It's not clear what's next, but a temporary patch may be needed. The Senate has already passed a farm bill that spends a bit more than the House proposal.




OPPOSE U.S. Rep's. Hudson, Reed and Scott's, mean spirited, Amendments, to the "Farm Bill" - H.R. 1947.

Piss-4-Food is just plain WRONG!


Call the Capital Switchboard to talk to your Congressperson: 1.888.891.3271 .

Tell your Congressperson to OPPOSE U.S. Rep's. Hudson, Reed and Scott's, mean spirited, Amendments to the "Farm Bill"

H.R. 1947 - Bans food assistance to certain offenders.

tweet:  #Piss4Food

ORGANIZATIONS ~ Please SignOn:  Deadline, Today, Thursday, June 20, at 12 pm

To SignOn, please forward this message and name of your organization to:

Grant Smith: gsmith@drugpolicy.org

Mark O'Brien:  mobrien@lac.org

Jeremy Haile: jhaile@sentencingproject.org

OPPOSE:  Cuts in the House bill "particularly to the federal food stamp program" have drawn complaints from Democrats.  Many Republicans believe the bill still spends too much, making it unclear whether it can survive in the House.  However, the Amendments below, if passed, will be a huge social disruption and have a negative impact on the people who need the assistance the most, which will only increase recidivism rates.  The only ones who win here are the people who own the drug testing enterprises:  "PISS-4-FOOD."

ALL, Please  OPPOSE the Amendments, to the "Farm Bill" - H.R. 1947:



    Drug testing food stamp recipients (Rep. Hudson ? Amendment No. 46):  Would allow states to begin drug testing persons who apply or receive SNAP benefits (food stamps).  The courts, for good cause, have prevented sates from imposing drug testing, but Amendment No. 46 would override the courts ban.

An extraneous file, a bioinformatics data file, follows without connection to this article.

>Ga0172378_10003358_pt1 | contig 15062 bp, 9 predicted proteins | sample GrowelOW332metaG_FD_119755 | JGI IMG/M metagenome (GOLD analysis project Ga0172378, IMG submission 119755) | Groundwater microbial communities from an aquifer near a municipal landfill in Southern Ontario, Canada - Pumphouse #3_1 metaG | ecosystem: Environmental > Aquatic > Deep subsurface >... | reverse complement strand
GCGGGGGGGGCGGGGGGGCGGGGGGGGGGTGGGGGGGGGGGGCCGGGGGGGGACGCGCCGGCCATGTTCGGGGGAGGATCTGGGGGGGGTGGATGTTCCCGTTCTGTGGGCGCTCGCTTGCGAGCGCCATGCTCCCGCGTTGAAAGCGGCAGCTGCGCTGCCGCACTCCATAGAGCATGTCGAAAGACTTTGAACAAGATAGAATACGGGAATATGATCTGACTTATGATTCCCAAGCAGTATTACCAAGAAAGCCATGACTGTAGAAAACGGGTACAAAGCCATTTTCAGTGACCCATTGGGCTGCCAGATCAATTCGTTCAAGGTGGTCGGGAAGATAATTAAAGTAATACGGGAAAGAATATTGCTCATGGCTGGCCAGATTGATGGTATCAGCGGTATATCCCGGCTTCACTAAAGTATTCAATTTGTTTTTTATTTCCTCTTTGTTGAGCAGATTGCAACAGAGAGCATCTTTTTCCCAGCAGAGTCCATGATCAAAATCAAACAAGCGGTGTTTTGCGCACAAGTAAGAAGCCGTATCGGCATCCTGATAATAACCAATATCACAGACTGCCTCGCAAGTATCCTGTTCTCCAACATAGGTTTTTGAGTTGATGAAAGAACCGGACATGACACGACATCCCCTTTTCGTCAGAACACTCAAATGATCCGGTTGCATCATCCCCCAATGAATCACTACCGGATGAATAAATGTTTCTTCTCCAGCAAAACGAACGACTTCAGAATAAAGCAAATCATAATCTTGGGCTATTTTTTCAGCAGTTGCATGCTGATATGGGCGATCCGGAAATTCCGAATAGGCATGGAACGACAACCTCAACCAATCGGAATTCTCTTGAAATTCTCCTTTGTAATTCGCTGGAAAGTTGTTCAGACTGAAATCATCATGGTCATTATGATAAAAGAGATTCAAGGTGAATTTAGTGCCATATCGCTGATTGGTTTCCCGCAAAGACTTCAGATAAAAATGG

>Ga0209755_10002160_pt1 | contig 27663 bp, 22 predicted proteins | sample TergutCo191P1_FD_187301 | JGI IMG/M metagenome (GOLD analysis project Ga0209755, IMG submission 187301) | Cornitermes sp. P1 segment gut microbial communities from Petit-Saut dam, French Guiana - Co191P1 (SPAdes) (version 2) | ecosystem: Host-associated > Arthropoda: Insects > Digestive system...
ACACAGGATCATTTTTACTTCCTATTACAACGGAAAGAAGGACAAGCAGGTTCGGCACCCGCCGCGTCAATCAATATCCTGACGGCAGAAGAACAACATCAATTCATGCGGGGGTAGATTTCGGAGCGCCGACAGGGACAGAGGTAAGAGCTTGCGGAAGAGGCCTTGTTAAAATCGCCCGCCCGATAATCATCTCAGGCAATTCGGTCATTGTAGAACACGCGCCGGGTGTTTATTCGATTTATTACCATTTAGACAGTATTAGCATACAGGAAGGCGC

Require states to deny TANF for drug felonies (Rep. Scott - Amendment No. 131):  Would repeal a long standing federal law that has allowed states to opt-out of federal ban on the provision of both TANF and SNAP to persons with a drug felony conviction on their record (traditionally, the states have opted-out of the federal ban to deny assistance to persons with a drug felony conviction.. Evidence gathered under the gold standard shows that drug felons are among the most in need of food assistance).

These amendments must still be approved by the House Rules committee, so it is important you take action in opposition, today.


tweet: #Piss4Food

Over-criminalization is an issue of liberty.
As federal criminal laws and regulations have increased, so has the number of Americans who have found themselves breaking the law with no intent of doing so.
Americans who make innocent mistakes should not be charged with criminal offenses.
House Judiciary Committee Chairman Bob Goodlatte (R-Va.)
Over-Criminalization [bi-partisan] Task Force of 2013

BARBER AMENDMENT IS CURE ~ Dangerously Over Crowded Federal Prison System
Despite a ten year build out, increased double bunking and triple bunking, since 2003, the overcrowding rate hovers at 38%. The federal prison population was 165,000 in January 2003. May 2013, it is hovering at 218,500. America cannot build its way out of crowding. BARBER to S.619 and H.R.1695, retroactively, is CURE.